South Wales: Dog breeder's house of horrors

A breeder has been banned from keeping dogs for five years after the RSPCA discovered she was depriving nearly 100 animals of food and water and keeping them amongst the bodies of decomposing puppies at her home in Wales.

Police visited Julie Newcombe's house in Blaenau Gwent, south-west Wales and found she was keeping 90 dogs in 'disgusting conditions' contaminated by faeces and urine.

Newcombe's vile treatment of the dogs, which included Dachshunds, Labradors and French Bulldogs, was so extreme that RSCPA officials said it was 'amongst the worst [they] had encountered in 20 years'. 

Officers even found a dead dog in a van and a number of decomposing puppies outside. 

Newcombe denied one offence under the Animal Welfare Act but was found guilty of not ensuring the needs of the animals were met.

District judge Sophie Toms said she would struggle to forget the images shown during the trial which she labelled 'disgusting.' 

Newcombe, 42, has been banned from keeping dogs for five years.

A sentencing hearing at Newport Magistrates Court on Thursday October 27 heard that Gwent Police attended Newcombe's property on September 1, 2020 where they found 90 dogs whose condition gave officers 'serious cause for concern.' 

James Harris, prosecuting, said officials from the RSPCA attended and removed the dogs and found 78 of them had no access to water when they were seized.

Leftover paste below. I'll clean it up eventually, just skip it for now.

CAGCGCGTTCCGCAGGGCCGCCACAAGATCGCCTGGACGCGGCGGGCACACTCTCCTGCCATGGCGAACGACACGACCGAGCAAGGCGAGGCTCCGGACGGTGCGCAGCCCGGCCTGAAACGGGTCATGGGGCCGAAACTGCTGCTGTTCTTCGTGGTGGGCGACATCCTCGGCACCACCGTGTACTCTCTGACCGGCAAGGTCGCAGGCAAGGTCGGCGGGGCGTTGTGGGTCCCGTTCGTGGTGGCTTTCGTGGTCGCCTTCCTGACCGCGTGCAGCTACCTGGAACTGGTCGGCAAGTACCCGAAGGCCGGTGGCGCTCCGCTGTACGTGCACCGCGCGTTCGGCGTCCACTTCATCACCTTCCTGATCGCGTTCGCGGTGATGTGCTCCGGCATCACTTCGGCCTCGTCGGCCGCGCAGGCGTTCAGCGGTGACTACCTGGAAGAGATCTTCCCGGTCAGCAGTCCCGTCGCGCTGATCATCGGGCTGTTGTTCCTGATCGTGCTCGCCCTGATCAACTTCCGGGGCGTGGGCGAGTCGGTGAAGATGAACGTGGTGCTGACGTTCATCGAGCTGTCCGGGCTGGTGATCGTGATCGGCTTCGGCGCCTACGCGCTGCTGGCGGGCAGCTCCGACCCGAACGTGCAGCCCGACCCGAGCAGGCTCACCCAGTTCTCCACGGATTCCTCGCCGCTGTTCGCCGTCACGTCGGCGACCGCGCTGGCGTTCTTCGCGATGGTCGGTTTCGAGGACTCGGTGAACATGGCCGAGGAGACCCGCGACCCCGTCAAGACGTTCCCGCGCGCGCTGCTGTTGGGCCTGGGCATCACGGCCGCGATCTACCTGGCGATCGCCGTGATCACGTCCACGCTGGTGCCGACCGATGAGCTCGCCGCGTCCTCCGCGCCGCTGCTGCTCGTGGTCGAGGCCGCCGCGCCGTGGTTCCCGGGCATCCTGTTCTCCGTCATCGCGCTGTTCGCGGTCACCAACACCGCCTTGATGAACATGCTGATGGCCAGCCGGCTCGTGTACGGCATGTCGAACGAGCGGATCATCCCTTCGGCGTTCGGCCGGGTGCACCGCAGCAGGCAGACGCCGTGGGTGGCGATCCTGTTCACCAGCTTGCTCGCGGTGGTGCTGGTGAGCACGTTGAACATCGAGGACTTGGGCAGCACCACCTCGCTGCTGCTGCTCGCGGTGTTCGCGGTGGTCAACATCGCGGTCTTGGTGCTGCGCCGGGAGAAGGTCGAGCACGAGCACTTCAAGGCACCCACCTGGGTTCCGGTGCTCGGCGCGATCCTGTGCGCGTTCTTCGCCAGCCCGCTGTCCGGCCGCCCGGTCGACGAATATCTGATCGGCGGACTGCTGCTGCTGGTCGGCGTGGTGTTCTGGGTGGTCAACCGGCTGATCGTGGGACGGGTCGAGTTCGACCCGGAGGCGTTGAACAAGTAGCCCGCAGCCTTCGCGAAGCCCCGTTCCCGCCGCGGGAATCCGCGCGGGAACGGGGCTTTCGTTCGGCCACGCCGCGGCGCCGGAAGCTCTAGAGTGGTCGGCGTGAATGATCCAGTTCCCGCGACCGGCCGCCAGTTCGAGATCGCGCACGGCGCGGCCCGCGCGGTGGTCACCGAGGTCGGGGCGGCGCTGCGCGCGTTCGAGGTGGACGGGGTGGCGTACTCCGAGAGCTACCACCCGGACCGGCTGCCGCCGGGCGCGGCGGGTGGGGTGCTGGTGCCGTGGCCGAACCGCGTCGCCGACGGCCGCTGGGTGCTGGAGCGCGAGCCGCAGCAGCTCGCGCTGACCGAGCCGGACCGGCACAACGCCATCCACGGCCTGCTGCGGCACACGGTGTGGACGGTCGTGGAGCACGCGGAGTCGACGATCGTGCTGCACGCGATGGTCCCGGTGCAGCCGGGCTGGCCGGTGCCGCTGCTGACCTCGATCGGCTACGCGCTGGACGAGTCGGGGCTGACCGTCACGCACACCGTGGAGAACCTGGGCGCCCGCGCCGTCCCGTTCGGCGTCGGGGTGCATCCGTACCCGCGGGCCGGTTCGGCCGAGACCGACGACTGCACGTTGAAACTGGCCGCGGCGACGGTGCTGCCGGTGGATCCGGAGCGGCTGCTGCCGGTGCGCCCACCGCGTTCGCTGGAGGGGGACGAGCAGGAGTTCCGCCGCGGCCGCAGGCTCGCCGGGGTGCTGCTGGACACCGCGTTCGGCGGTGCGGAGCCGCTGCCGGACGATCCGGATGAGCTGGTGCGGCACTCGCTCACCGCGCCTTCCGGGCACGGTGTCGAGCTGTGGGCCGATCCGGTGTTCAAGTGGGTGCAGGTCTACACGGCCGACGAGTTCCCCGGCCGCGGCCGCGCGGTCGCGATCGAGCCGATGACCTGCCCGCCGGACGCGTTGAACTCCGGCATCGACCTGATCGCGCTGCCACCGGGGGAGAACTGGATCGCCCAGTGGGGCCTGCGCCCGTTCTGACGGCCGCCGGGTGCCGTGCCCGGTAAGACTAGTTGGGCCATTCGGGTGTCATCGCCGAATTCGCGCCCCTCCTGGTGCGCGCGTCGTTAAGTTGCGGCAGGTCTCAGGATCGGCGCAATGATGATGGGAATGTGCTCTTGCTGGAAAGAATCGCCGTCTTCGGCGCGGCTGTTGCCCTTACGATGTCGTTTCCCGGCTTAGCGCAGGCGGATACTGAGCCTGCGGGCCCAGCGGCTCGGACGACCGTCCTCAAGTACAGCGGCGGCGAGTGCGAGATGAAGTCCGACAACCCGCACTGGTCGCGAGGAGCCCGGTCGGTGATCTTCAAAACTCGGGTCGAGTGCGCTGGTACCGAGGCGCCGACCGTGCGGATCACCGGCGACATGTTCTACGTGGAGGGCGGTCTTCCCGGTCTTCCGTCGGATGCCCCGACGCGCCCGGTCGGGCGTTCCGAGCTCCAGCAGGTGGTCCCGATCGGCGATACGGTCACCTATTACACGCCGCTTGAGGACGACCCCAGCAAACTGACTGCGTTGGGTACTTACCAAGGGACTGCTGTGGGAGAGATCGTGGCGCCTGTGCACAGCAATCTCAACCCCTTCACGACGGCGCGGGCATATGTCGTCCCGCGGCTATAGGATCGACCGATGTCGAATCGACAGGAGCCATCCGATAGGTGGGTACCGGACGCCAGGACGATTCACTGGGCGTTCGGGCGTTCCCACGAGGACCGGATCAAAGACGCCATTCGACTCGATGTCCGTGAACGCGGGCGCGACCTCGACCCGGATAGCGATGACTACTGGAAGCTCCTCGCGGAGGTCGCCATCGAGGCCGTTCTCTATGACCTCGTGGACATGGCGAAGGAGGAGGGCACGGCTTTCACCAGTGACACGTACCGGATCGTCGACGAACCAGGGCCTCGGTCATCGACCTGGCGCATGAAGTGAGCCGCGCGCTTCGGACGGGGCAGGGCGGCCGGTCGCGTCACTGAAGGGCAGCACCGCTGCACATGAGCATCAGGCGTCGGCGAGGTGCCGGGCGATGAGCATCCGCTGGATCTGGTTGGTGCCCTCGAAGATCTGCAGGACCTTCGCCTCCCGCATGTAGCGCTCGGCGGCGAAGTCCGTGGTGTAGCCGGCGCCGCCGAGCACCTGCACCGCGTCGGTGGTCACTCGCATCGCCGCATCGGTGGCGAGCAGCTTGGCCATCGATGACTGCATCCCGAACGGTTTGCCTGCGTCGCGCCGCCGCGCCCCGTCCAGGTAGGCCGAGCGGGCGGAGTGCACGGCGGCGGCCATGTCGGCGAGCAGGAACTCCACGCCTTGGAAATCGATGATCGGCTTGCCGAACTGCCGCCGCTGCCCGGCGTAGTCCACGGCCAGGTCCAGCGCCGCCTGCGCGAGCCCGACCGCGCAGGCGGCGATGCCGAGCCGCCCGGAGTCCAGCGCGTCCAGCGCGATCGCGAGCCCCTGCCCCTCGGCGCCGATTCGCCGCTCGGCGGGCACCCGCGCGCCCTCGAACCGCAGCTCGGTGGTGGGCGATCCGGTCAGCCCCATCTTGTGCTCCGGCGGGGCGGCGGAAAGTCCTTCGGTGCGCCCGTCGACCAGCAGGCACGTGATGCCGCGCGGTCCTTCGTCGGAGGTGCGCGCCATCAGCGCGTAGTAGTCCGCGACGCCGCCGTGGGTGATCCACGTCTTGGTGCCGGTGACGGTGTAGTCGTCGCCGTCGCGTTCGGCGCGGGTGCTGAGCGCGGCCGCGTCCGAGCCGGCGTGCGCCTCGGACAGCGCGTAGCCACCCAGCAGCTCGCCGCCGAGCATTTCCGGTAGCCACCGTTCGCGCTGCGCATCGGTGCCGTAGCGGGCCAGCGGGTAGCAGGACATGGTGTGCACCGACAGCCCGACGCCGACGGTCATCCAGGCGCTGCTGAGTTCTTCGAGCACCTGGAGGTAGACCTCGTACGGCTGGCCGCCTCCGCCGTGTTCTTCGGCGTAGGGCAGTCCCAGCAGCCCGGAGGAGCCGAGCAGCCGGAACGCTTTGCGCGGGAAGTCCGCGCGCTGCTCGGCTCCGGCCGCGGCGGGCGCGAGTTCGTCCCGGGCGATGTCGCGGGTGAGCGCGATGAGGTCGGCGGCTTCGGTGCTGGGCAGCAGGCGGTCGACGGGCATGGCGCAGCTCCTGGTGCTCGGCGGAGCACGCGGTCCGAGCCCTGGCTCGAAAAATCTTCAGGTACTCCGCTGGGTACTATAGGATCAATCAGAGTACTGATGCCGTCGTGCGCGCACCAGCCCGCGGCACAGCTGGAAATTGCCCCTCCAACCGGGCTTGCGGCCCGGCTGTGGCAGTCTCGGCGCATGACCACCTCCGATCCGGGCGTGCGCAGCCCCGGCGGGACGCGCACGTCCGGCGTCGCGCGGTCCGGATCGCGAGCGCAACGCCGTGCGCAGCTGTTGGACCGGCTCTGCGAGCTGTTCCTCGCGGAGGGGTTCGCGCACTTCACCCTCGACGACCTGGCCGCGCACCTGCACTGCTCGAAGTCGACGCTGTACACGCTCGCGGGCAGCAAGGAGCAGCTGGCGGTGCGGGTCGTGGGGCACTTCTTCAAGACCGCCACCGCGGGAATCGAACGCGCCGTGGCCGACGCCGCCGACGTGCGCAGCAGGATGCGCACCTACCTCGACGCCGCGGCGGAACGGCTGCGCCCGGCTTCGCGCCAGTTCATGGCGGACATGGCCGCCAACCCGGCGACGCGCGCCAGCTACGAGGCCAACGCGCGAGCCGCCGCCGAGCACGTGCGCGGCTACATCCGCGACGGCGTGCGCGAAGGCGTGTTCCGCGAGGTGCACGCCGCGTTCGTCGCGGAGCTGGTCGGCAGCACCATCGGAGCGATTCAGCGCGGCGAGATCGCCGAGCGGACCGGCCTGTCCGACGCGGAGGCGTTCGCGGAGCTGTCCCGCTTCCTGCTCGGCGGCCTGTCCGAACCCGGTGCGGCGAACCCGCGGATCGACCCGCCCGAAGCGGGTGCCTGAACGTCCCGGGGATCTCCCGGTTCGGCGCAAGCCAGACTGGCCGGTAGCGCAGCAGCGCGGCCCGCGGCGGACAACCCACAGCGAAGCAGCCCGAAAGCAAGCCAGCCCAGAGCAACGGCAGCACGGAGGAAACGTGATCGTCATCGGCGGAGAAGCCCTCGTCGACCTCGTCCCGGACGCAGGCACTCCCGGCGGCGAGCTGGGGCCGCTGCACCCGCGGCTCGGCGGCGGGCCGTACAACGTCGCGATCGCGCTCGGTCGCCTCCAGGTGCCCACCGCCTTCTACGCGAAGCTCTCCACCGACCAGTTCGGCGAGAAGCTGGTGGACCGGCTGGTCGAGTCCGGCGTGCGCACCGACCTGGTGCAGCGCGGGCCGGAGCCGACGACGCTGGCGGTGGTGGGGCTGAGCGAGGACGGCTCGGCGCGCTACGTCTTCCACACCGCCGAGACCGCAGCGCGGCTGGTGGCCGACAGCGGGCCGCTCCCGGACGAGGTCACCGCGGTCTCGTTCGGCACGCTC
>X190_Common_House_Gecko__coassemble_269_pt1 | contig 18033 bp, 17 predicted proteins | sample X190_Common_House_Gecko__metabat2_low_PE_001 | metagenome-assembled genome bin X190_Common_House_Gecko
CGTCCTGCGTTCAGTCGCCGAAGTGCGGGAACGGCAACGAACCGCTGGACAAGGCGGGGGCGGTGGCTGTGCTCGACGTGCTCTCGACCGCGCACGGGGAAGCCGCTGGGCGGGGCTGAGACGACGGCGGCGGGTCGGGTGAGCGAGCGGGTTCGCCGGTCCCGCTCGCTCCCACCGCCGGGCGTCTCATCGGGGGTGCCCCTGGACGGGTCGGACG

Mr Harris said 78 dogs were also found to be living in an 'entirely unsuitable environment'. 

Describing the scene RSPCA officers came across, he said there were 'faeces all over the place' and that the smell in the property was described as 'absolutely disgusting', adding that a number of the dogs required treatment by a vet in the days after they were seized.

As well as the live animals, Mr Harris said a dead dog was found in a van outside the house while a number of decomposing puppies were also discovered during the raid. 

He said Newcombe had been 'unaware' of the puppies and added that prosecutors had been unable to determine whether the case of one dog which died days after being removed had been due to Newcombe's treatment.

District judge Sophie Toms said she had taken account of Newcombe's difficult circumstances in the lead up to the offences being committed but added that she would struggle to forget the 'disgusting conditions' of the animals and house shown in court during the trial. 

She disagreed that Newcombe had 'had no control' over the keeping of the dogs and said she 'could have called for help.' 

She said the difficulties faced by animal welfare workers in removing the dogs was an aggravating factor but conceded that the defendant had 'found herself in the most desperate of situations' and had shown genuine attempts to rebuild her life including enrolling in education.

Ms Toms banned Newcombe, from Tredegar, Blaenau Gwent, from being involved in the keeping of dogs for five years. She can apply for a review after 12 months. 

She also imposed a 12-month community order requiring Newcombe to complete 20 days of women-specific programmes, and she must also pay costs of £1,000 towards the prosecution.